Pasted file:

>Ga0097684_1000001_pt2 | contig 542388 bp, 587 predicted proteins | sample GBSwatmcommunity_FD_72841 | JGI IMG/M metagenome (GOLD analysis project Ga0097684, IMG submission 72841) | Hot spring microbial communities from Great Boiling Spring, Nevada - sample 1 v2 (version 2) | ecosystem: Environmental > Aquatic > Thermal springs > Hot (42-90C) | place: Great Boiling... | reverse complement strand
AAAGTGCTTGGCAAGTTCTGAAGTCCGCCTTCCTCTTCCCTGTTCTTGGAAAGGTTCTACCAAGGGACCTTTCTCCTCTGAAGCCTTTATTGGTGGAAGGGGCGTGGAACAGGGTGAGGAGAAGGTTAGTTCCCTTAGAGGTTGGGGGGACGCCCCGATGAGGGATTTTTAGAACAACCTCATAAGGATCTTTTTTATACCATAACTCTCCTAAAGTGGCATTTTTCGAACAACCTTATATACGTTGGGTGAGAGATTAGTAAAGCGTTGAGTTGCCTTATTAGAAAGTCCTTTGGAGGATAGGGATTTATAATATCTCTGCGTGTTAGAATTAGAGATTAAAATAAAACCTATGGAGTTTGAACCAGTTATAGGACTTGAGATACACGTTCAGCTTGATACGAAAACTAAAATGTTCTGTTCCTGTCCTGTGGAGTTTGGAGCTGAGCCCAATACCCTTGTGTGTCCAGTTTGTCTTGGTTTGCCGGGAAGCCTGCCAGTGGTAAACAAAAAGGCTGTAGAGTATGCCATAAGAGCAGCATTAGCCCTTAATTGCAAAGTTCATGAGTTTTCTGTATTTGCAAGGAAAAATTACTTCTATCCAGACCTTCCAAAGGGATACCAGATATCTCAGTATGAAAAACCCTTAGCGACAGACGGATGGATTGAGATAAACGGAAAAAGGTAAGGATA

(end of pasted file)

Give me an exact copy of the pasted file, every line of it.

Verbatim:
>Ga0097684_1000001_pt2 | contig 542388 bp, 587 predicted proteins | sample GBSwatmcommunity_FD_72841 | JGI IMG/M metagenome (GOLD analysis project Ga0097684, IMG submission 72841) | Hot spring microbial communities from Great Boiling Spring, Nevada - sample 1 v2 (version 2) | ecosystem: Environmental > Aquatic > Thermal springs > Hot (42-90C) | place: Great Boiling... | reverse complement strand
AAAGTGCTTGGCAAGTTCTGAAGTCCGCCTTCCTCTTCCCTGTTCTTGGAAAGGTTCTACCAAGGGACCTTTCTCCTCTGAAGCCTTTATTGGTGGAAGGGGCGTGGAACAGGGTGAGGAGAAGGTTAGTTCCCTTAGAGGTTGGGGGGACGCCCCGATGAGGGATTTTTAGAACAACCTCATAAGGATCTTTTTTATACCATAACTCTCCTAAAGTGGCATTTTTCGAACAACCTTATATACGTTGGGTGAGAGATTAGTAAAGCGTTGAGTTGCCTTATTAGAAAGTCCTTTGGAGGATAGGGATTTATAATATCTCTGCGTGTTAGAATTAGAGATTAAAATAAAACCTATGGAGTTTGAACCAGTTATAGGACTTGAGATACACGTTCAGCTTGATACGAAAACTAAAATGTTCTGTTCCTGTCCTGTGGAGTTTGGAGCTGAGCCCAATACCCTTGTGTGTCCAGTTTGTCTTGGTTTGCCGGGAAGCCTGCCAGTGGTAAACAAAAAGGCTGTAGAGTATGCCATAAGAGCAGCATTAGCCCTTAATTGCAAAGTTCATGAGTTTTCTGTATTTGCAAGGAAAAATTACTTCTATCCAGACCTTCCAAAGGGATACCAGATATCTCAGTATGAAAAACCCTTAGCGACAGACGGATGGATTGAGATAAACGGAAAAAGGTAAGGATA